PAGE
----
- Thu Apr 23, 2015 3:40 pm UTC
- Forum: Science
- Topic: On friction
- Replies:
**17** - Views:
**2950**

### Re: On friction

You have the mass. That's all you need to find the force of gravity. Once you have that you can find the normal force. Once you have that you can find the force of friction. Once you have that you can calculate acceleration (or deceleration). Once you have that, everything else is easy! Nope, I hav...

- Tue Apr 21, 2015 8:45 am UTC
- Forum: Mathematics
- Topic: how to maximize number of beard states?
- Replies:
**8** - Views:
**2015**

### Re: how to maximize number of beard states?

The facial hair styles form a partial order . If style A shaved down into style B, you can say that A>B. There are pairs of styles that are not comparable, i.e. neither can be turned into the other because they both have some hair that the other doesn't. You can draw a graph, like the ones shown on ...

- Sat Apr 18, 2015 8:16 am UTC
- Forum: Logic Puzzles
- Topic: forget Cheryl's Birthday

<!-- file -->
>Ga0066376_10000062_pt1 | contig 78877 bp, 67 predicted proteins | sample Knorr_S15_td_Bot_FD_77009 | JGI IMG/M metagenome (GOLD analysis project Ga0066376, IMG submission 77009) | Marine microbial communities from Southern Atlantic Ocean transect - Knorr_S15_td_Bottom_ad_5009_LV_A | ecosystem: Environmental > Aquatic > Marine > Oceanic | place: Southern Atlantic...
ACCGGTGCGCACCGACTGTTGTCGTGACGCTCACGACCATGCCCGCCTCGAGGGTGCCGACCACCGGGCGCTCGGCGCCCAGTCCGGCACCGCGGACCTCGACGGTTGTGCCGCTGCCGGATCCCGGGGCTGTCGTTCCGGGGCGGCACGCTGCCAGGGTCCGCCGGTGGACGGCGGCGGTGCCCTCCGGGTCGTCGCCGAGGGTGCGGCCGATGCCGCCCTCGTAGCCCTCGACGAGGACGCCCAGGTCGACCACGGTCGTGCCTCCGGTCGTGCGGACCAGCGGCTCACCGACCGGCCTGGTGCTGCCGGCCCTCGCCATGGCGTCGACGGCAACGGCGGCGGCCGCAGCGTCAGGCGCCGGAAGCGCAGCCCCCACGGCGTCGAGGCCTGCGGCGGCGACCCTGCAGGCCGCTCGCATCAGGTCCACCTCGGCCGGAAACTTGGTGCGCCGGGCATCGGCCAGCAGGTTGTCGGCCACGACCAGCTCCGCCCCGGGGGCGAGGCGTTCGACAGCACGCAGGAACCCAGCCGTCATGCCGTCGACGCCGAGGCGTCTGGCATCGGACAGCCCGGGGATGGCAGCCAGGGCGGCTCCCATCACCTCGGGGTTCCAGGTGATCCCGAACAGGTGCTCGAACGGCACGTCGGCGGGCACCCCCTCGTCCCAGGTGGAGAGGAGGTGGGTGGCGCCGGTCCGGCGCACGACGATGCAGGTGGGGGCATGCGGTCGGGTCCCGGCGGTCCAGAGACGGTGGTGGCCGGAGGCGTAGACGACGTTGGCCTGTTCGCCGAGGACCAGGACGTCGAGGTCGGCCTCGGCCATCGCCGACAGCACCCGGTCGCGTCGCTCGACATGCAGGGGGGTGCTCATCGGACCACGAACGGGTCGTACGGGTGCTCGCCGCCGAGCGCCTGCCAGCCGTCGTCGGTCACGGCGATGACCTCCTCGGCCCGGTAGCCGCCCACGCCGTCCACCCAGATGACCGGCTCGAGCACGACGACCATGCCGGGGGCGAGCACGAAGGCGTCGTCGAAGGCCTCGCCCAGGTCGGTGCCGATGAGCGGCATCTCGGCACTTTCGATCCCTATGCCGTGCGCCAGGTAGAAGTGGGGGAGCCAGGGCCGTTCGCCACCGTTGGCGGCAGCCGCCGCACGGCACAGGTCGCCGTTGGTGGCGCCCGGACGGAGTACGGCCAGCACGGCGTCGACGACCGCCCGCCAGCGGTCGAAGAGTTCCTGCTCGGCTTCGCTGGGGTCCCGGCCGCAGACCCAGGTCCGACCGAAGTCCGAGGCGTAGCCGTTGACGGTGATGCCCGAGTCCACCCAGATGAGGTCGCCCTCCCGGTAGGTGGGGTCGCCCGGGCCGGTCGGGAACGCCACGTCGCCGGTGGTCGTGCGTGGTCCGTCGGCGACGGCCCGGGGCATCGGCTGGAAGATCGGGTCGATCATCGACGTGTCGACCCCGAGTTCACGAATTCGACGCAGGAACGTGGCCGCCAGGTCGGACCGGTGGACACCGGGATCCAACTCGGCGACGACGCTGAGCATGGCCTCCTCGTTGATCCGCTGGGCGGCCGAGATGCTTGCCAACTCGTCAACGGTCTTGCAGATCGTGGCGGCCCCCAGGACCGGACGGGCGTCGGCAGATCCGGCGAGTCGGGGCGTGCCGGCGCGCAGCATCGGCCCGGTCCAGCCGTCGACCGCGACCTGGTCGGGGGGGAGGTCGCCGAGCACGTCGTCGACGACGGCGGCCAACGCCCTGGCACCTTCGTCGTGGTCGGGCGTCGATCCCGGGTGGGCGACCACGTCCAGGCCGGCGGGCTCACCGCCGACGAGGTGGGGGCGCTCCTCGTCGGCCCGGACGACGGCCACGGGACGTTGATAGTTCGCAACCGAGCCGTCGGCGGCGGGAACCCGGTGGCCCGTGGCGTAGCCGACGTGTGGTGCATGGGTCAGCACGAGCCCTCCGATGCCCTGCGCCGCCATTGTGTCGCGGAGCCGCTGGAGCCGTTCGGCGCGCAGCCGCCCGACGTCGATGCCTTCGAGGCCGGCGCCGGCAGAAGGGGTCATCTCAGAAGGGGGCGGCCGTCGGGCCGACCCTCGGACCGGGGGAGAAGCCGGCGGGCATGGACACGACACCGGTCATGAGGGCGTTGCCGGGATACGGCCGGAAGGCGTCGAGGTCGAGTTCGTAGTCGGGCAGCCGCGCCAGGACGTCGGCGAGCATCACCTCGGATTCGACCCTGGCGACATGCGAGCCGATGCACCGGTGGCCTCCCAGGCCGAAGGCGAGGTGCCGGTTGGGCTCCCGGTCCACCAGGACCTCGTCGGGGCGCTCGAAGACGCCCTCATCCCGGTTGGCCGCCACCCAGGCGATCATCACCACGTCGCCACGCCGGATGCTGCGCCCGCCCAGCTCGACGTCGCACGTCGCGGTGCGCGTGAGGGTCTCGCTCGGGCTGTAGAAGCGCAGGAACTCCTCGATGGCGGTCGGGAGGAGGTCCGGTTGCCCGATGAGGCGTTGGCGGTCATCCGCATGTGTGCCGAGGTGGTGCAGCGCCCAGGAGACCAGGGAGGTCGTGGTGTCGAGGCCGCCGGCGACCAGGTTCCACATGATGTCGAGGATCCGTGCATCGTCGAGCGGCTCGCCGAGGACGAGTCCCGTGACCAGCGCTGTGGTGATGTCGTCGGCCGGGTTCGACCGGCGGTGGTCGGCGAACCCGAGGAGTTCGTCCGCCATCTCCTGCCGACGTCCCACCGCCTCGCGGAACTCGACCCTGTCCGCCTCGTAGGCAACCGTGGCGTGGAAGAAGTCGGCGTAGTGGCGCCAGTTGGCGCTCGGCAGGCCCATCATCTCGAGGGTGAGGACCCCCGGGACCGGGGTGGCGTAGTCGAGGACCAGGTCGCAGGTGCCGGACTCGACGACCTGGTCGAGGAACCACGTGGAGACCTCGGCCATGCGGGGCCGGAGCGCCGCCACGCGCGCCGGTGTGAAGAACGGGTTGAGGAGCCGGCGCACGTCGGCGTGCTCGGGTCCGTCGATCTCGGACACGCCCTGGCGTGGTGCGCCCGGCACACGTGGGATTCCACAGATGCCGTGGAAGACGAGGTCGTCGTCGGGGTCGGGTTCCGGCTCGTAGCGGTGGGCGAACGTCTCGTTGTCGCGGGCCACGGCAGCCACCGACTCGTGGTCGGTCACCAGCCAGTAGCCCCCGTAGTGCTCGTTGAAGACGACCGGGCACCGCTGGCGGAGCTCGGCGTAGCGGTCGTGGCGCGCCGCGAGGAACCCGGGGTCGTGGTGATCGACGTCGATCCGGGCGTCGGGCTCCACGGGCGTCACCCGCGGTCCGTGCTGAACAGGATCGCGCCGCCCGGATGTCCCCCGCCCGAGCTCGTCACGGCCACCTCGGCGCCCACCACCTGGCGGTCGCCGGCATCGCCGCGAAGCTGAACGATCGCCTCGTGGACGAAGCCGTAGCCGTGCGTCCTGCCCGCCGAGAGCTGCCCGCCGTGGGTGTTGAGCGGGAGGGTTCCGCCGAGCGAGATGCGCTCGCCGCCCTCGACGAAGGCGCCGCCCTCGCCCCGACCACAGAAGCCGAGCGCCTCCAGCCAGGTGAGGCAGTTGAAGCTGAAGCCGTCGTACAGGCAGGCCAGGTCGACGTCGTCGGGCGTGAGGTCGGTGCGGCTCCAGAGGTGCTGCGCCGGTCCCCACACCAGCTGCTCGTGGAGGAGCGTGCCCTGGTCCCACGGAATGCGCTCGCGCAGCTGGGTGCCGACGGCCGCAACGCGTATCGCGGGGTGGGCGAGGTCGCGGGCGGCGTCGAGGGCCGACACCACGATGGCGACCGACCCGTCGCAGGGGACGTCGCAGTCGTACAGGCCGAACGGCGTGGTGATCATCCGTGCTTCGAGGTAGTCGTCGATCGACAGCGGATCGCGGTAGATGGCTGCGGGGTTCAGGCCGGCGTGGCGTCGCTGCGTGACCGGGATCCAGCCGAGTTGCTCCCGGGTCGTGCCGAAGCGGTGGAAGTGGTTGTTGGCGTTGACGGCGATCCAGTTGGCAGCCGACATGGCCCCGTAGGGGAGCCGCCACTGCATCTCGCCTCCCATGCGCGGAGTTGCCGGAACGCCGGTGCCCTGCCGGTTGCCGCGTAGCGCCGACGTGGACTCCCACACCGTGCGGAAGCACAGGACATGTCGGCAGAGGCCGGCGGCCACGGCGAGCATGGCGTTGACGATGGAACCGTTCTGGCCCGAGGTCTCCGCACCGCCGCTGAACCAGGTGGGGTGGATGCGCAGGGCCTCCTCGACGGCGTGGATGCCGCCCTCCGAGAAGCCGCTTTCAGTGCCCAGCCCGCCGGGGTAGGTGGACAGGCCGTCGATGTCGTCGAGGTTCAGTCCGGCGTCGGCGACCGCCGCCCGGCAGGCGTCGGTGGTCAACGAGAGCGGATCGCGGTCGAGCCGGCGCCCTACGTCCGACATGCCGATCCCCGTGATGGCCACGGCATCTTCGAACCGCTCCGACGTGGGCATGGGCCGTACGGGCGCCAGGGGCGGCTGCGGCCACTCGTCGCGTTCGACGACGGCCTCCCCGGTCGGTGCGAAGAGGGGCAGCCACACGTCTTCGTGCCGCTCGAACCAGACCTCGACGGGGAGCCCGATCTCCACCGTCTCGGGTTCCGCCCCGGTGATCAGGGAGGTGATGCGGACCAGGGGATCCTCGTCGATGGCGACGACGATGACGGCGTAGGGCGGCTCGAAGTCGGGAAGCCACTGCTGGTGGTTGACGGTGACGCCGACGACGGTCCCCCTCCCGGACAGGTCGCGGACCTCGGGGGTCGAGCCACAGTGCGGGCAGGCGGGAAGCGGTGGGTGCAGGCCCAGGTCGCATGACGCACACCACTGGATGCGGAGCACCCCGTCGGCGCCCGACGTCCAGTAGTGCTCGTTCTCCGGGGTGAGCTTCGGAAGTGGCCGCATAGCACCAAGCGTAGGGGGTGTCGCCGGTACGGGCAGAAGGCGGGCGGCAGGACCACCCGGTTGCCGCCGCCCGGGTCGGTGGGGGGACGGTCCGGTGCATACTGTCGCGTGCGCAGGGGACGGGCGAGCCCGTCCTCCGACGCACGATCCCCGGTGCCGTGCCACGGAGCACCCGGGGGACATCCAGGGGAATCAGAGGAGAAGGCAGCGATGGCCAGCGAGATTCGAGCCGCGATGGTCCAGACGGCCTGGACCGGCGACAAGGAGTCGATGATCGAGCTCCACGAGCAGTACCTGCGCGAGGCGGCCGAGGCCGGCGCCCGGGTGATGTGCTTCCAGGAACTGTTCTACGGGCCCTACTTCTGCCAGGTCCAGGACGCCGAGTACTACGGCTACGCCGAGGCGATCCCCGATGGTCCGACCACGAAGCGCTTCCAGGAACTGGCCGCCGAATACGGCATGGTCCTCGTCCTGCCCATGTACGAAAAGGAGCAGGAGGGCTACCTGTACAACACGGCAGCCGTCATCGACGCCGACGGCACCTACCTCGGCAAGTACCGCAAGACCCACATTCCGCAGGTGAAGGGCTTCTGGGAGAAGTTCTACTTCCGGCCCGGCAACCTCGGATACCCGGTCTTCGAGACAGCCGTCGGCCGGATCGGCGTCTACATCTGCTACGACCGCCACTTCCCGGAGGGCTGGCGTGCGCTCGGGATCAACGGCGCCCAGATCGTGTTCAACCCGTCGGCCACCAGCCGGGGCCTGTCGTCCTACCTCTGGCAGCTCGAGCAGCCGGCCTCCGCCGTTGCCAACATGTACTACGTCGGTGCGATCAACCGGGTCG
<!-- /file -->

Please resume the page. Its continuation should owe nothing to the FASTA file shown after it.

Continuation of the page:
- Replies:
**1** - Views:
**1713**

### Re: forget Cheryl's Birthday

We've had versions of this puzzle lots of times before: http://forums.xkcd.com/viewtopic.php?f=3&t=131 http://forums.xkcd.com/viewtopic.php?f=3&t=9308 http://forums.xkcd.com/viewtopic.php?f=3&t=45733 http://forums.xkcd.com/viewtopic.php?f=3&t=65980 http://forums.xkcd.com/viewtopic.ph...

- Wed Apr 15, 2015 3:29 pm UTC
- Forum: Science
- Topic: Earth's trajectory if the sun disappeared...?
- Replies:
**48** - Views:
**7255**

### Re: Earth's trajectory if the sun disappeared...?

I once did that same calculation for the moon (i.e. take twice the gravitational force it exerts to get the difference between when it's overhead and when it is opposite). This was in order to show that it would have virtually no effect on the blood circulation of a human being. It indeed wouldn't (...

- Wed Apr 15, 2015 9:48 am UTC
- Forum: Logic Puzzles
- Topic: Cheryl's Birthday
- Replies:
**29** - Views:
**5371**

### Re: Cheryl's Birthday

A slight tangent to the original question, but I know that the problem is asking what Cheryl's birthday is based on you being an outside observer to the problem. I was wondering if there's a way to work out how Albert was able to know the date based on him knowing that Bernard now knows the date. A...

- Thu Apr 02, 2015 7:37 am UTC
- Forum: Logic Puzzles
- Topic: Demonstrating objects are of equal weight
- Replies:
**12** - Views:
**4388**

### Re: Demonstrating objects are of equal weight